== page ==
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New Orleans: The Perfect Storm
by Elizabeth Cook
Thursday, Nov. 22, 2007 at 9:02 AM
With demolition of public housing set to begin mid-December, New Orleans residents are about to loose over 5000 units of public and affordable housing, possibly forever.
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I told my friend this morning, I think the city is coming apart. An outbreak of robberies, some perhaps by teenagers, authorities believe; homeless population exploding; politicians looking the other way when corruption serves their purpose. I'm reminded, I tell her, of the Bugs Bunny cartoon, where he is busy, furiously, digging underground, trying to tunnel his way to paradise, or a beach, or somewhere pleasant; I can't remember exactly.
He pops his head up, in the middle of the North Pole, and says something to the effect, "I must have taken a wrong turn at Albuquerque".
It can feel like that sometimes. That one wrong turn and you wind up in a very cold environment.
The kind of cold environment, perhaps, where 17,000+ of our residents, citizens and neighbors are homeless. The kind of cold environment where politicians are willing to tear down viable public housing, for a "theory", and a poor one at that, that clustering the working poor together creates poverty.
The kind of cold environment where our elected "leaders" prattle on about ethics and reform in government, yet look the other way while the head of our federal agency, entrusted with creating housing for the working poor, is under criminal investigation for sweetheart deals that will demolish, viable, public housing for the working poor in New Orleans.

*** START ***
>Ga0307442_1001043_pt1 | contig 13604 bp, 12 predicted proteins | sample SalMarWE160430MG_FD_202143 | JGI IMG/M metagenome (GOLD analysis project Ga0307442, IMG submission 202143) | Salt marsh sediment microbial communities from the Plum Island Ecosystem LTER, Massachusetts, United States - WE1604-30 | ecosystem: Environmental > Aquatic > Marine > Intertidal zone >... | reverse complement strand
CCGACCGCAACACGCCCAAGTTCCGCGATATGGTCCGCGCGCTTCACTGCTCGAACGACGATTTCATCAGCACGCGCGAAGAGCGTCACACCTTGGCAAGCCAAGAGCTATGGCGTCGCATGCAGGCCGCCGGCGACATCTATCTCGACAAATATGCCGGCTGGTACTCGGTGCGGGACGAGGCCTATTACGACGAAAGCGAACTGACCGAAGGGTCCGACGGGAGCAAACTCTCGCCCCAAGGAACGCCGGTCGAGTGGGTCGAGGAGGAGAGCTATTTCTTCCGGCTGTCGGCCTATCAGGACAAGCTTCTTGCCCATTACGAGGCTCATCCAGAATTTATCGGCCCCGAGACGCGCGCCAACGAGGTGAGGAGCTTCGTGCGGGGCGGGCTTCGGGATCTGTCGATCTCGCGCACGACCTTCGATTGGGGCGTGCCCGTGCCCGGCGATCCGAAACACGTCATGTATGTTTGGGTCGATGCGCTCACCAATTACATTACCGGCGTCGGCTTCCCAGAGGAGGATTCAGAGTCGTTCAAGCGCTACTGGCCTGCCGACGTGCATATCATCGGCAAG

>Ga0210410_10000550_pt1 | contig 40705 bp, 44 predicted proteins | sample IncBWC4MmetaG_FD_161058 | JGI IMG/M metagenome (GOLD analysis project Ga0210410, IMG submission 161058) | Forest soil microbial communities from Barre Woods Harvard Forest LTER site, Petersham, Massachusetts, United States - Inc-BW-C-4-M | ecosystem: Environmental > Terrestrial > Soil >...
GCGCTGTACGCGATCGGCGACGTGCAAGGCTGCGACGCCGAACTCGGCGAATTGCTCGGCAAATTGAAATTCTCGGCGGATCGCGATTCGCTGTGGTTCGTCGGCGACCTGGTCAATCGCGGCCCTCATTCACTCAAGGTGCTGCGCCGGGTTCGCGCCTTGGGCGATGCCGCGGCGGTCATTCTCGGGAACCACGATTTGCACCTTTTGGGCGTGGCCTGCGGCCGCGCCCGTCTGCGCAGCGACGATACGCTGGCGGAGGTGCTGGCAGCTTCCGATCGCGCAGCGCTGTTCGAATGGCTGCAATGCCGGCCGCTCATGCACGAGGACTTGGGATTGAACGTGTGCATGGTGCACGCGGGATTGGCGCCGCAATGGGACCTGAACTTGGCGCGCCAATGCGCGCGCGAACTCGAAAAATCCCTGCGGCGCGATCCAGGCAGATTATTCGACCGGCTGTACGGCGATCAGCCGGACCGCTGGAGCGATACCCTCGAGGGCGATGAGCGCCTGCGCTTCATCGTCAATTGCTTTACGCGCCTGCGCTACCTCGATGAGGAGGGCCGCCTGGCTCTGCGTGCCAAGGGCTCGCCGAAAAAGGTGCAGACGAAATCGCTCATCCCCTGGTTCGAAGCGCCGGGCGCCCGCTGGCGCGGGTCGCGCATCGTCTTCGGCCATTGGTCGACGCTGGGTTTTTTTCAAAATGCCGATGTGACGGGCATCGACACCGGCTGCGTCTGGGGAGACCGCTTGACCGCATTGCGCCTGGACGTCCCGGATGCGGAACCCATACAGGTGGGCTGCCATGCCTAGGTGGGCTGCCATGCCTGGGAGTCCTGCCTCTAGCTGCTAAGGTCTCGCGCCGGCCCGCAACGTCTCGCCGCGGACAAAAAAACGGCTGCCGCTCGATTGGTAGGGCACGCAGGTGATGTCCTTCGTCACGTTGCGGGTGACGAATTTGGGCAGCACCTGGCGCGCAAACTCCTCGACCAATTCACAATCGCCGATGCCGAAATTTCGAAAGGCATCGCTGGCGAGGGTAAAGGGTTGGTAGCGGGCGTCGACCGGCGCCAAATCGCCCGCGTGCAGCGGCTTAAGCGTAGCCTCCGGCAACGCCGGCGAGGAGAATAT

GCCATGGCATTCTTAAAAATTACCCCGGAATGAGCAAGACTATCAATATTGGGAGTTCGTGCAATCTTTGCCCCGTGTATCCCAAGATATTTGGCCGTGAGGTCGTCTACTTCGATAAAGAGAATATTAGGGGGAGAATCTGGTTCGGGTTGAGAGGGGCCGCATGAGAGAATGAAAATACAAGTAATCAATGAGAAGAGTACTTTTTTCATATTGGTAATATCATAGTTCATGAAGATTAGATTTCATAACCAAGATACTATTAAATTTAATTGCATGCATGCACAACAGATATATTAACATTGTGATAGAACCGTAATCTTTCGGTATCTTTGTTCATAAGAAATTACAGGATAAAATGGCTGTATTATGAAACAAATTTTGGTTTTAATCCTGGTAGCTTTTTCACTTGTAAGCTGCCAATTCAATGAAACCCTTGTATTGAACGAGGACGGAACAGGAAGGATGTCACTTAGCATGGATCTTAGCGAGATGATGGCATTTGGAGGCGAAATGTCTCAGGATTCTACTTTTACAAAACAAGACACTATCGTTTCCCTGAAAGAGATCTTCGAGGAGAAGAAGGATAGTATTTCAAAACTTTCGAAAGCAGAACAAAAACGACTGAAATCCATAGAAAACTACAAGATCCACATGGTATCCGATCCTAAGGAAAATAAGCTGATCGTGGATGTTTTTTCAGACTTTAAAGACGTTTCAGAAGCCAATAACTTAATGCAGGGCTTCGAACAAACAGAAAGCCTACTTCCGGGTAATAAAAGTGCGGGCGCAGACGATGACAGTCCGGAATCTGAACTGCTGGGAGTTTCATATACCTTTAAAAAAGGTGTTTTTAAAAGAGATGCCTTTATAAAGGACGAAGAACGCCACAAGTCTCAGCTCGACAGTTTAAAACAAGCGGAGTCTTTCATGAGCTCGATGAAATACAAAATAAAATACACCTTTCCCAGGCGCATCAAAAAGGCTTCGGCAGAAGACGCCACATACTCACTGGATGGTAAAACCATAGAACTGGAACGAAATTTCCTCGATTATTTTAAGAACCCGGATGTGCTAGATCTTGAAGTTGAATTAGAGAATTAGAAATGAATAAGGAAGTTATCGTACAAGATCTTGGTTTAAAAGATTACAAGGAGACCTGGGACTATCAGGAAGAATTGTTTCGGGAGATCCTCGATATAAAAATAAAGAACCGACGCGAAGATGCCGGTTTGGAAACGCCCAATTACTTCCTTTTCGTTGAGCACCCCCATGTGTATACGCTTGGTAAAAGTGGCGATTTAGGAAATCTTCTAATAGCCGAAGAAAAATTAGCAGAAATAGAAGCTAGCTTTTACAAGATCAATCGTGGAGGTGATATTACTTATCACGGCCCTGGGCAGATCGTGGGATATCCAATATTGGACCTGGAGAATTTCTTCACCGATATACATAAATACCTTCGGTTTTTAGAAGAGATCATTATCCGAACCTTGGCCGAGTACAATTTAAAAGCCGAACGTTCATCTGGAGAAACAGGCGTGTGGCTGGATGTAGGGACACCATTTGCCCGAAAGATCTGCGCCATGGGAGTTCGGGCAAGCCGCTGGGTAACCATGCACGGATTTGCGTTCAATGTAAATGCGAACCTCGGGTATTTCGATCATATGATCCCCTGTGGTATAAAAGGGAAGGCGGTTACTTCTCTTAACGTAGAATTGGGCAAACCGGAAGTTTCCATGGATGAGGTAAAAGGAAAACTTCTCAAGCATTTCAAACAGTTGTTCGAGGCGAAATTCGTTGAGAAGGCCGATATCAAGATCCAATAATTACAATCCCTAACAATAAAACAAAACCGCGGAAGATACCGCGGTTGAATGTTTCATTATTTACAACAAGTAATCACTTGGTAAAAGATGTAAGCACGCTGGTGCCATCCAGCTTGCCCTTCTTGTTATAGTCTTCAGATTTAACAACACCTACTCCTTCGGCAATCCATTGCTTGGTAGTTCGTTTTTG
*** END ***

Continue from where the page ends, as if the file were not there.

And if there were ever a corrupt concept, than that of destroying neighborhoods where poor people live, in order to combat poverty, particularly when there has been little effort, to date, to replace that housing before it is destroyed, well, you almost have to conclude that it is, truly, about learning to look the other way, to look away from the suffering of others.
Yes noises are being made, for example, for supportive housing vouchers, 3000 to be exact, according to City Councilwoman Stacy Head, that she has requested. We'll take the 3000 vouchers, if and when it happens. But you, Ms. Head, and the city council, are advocating for the eventual destruction of 7000 units of public housing, while you are asking for 3000 vouchers for "permanent, supportive housing". What better place to provide supportive housing, than in the housing developments, where you usually have the support structures as part of the developments?
Then we hear that Ms. Head is willing to have a few, supportive housing units in her district uptown. It's going to take more than a few, Ms. Head, to address this issue.
Two New Orleans East political leaders, City Councilwoman Cynthia Willard Lewis and State Senator Ann Duplesis, are opposing the construction of multi-family housing in the east. They are supported by some home owner's groups. If you look at the proposed rents for that 276 unit complex that they are opposing, it isn't like we are providing housing for the lowest wage earners in the city. Rents would range between $700 and $1300 per month, with emphasis placed on those who can "pay on their own".
Not wanting housing in the east because of the lack of resources there won't solve the lack of resources there. Usually, resources follow people, if we adequately fund those resources and insist that they get up and running again, like our public health system. Having people back in our neighborhoods in the east will increase the voices and the pressure for adequate services out there.